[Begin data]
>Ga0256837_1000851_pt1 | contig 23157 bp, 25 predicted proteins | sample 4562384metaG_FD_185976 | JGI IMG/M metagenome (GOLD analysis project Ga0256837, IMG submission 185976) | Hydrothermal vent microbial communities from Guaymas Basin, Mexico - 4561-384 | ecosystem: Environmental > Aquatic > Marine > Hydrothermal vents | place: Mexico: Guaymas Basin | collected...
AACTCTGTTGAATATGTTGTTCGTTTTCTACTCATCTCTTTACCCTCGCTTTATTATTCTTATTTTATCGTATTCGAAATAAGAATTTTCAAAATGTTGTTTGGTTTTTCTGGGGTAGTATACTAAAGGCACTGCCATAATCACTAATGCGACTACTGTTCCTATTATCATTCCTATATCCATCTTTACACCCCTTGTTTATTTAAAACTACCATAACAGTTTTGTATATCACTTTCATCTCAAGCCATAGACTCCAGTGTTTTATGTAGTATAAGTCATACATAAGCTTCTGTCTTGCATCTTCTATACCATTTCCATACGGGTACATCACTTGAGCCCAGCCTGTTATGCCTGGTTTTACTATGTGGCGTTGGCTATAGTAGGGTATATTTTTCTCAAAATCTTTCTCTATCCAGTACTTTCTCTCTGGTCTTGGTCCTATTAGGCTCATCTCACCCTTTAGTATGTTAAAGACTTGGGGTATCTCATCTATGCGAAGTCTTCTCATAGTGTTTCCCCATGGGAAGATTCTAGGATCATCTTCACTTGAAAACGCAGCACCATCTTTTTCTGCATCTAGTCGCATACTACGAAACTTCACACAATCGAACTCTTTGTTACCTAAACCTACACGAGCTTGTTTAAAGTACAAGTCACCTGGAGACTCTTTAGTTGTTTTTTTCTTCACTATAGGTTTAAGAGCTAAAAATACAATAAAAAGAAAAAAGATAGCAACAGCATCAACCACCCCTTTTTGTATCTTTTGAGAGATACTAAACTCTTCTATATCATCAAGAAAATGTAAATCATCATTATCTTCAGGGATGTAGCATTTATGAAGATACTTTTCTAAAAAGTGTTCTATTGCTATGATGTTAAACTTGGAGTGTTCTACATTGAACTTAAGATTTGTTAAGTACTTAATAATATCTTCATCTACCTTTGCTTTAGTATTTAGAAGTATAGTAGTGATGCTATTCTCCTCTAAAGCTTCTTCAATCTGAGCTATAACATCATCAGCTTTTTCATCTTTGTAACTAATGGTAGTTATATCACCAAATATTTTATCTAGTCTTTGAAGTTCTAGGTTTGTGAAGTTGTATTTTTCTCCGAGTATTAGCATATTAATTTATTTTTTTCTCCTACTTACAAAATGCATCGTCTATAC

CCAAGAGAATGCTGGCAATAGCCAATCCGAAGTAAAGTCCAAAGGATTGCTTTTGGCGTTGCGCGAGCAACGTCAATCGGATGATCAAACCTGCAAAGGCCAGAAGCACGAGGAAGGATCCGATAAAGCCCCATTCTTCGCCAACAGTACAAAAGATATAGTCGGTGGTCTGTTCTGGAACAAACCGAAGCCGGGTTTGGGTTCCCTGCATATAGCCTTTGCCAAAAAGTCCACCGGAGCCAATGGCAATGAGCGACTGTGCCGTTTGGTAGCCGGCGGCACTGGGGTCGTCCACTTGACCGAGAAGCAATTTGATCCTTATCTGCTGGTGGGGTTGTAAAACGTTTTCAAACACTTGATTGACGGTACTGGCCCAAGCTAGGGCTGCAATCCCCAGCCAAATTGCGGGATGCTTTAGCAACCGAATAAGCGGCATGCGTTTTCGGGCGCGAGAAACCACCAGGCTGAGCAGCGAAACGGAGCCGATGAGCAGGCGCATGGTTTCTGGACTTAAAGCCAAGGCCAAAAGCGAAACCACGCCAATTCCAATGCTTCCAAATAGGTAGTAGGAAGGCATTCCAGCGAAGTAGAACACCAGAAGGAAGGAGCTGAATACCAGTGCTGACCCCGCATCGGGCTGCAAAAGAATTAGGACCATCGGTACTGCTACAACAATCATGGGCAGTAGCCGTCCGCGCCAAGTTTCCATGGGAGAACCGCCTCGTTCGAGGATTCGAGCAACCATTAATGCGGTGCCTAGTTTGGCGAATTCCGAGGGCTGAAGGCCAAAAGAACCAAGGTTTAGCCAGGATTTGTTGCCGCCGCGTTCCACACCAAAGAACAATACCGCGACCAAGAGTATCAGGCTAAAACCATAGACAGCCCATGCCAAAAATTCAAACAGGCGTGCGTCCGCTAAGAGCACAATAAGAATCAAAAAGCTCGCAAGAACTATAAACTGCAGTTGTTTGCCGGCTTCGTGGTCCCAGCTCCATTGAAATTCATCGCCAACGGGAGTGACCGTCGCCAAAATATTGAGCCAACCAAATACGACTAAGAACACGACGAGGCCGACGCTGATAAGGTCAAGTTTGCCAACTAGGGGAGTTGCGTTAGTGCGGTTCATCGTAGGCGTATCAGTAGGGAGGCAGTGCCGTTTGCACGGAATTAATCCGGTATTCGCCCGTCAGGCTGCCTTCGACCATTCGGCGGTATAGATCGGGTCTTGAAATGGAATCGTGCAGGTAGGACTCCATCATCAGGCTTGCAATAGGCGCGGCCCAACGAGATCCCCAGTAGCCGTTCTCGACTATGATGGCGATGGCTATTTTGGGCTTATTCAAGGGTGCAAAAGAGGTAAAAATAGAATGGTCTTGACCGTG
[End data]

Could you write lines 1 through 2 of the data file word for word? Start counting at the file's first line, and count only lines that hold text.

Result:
>Ga0256837_1000851_pt1 | contig 23157 bp, 25 predicted proteins | sample 4562384metaG_FD_185976 | JGI IMG/M metagenome (GOLD analysis project Ga0256837, IMG submission 185976) | Hydrothermal vent microbial communities from Guaymas Basin, Mexico - 4561-384 | ecosystem: Environmental > Aquatic > Marine > Hydrothermal vents | place: Mexico: Guaymas Basin | collected...
AACTCTGTTGAATATGTTGTTCGTTTTCTACTCATCTCTTTACCCTCGCTTTATTATTCTTATTTTATCGTATTCGAAATAAGAATTTTCAAAATGTTGTTTGGTTTTTCTGGGGTAGTATACTAAAGGCACTGCCATAATCACTAATGCGACTACTGTTCCTATTATCATTCCTATATCCATCTTTACACCCCTTGTTTATTTAAAACTACCATAACAGTTTTGTATATCACTTTCATCTCAAGCCATAGACTCCAGTGTTTTATGTAGTATAAGTCATACATAAGCTTCTGTCTTGCATCTTCTATACCATTTCCATACGGGTACATCACTTGAGCCCAGCCTGTTATGCCTGGTTTTACTATGTGGCGTTGGCTATAGTAGGGTATATTTTTCTCAAAATCTTTCTCTATCCAGTACTTTCTCTCTGGTCTTGGTCCTATTAGGCTCATCTCACCCTTTAGTATGTTAAAGACTTGGGGTATCTCATCTATGCGAAGTCTTCTCATAGTGTTTCCCCATGGGAAGATTCTAGGATCATCTTCACTTGAAAACGCAGCACCATCTTTTTCTGCATCTAGTCGCATACTACGAAACTTCACACAATCGAACTCTTTGTTACCTAAACCTACACGAGCTTGTTTAAAGTACAAGTCACCTGGAGACTCTTTAGTTGTTTTTTTCTTCACTATAGGTTTAAGAGCTAAAAATACAATAAAAAGAAAAAAGATAGCAACAGCATCAACCACCCCTTTTTGTATCTTTTGAGAGATACTAAACTCTTCTATATCATCAAGAAAATGTAAATCATCATTATCTTCAGGGATGTAGCATTTATGAAGATACTTTTCTAAAAAGTGTTCTATTGCTATGATGTTAAACTTGGAGTGTTCTACATTGAACTTAAGATTTGTTAAGTACTTAATAATATCTTCATCTACCTTTGCTTTAGTATTTAGAAGTATAGTAGTGATGCTATTCTCCTCTAAAGCTTCTTCAATCTGAGCTATAACATCATCAGCTTTTTCATCTTTGTAACTAATGGTAGTTATATCACCAAATATTTTATCTAGTCTTTGAAGTTCTAGGTTTGTGAAGTTGTATTTTTCTCCGAGTATTAGCATATTAATTTATTTTTTTCTCCTACTTACAAAATGCATCGTCTATAC